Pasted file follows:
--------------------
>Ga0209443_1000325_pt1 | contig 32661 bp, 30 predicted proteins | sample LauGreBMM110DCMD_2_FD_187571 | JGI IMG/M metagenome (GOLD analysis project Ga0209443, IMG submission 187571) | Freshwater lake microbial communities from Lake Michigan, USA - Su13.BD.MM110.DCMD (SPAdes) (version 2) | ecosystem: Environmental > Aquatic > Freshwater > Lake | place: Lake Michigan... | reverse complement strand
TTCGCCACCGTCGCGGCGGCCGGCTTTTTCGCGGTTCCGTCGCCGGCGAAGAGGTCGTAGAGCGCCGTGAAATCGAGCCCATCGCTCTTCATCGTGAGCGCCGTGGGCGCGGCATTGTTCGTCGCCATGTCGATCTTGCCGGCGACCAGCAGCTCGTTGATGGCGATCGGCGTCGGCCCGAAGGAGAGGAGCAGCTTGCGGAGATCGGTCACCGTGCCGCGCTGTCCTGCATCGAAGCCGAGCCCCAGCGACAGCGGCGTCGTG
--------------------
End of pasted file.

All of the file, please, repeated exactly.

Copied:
>Ga0209443_1000325_pt1 | contig 32661 bp, 30 predicted proteins | sample LauGreBMM110DCMD_2_FD_187571 | JGI IMG/M metagenome (GOLD analysis project Ga0209443, IMG submission 187571) | Freshwater lake microbial communities from Lake Michigan, USA - Su13.BD.MM110.DCMD (SPAdes) (version 2) | ecosystem: Environmental > Aquatic > Freshwater > Lake | place: Lake Michigan... | reverse complement strand
TTCGCCACCGTCGCGGCGGCCGGCTTTTTCGCGGTTCCGTCGCCGGCGAAGAGGTCGTAGAGCGCCGTGAAATCGAGCCCATCGCTCTTCATCGTGAGCGCCGTGGGCGCGGCATTGTTCGTCGCCATGTCGATCTTGCCGGCGACCAGCAGCTCGTTGATGGCGATCGGCGTCGGCCCGAAGGAGAGGAGCAGCTTGCGGAGATCGGTCACCGTGCCGCGCTGTCCTGCATCGAAGCCGAGCCCCAGCGACAGCGGCGTCGTG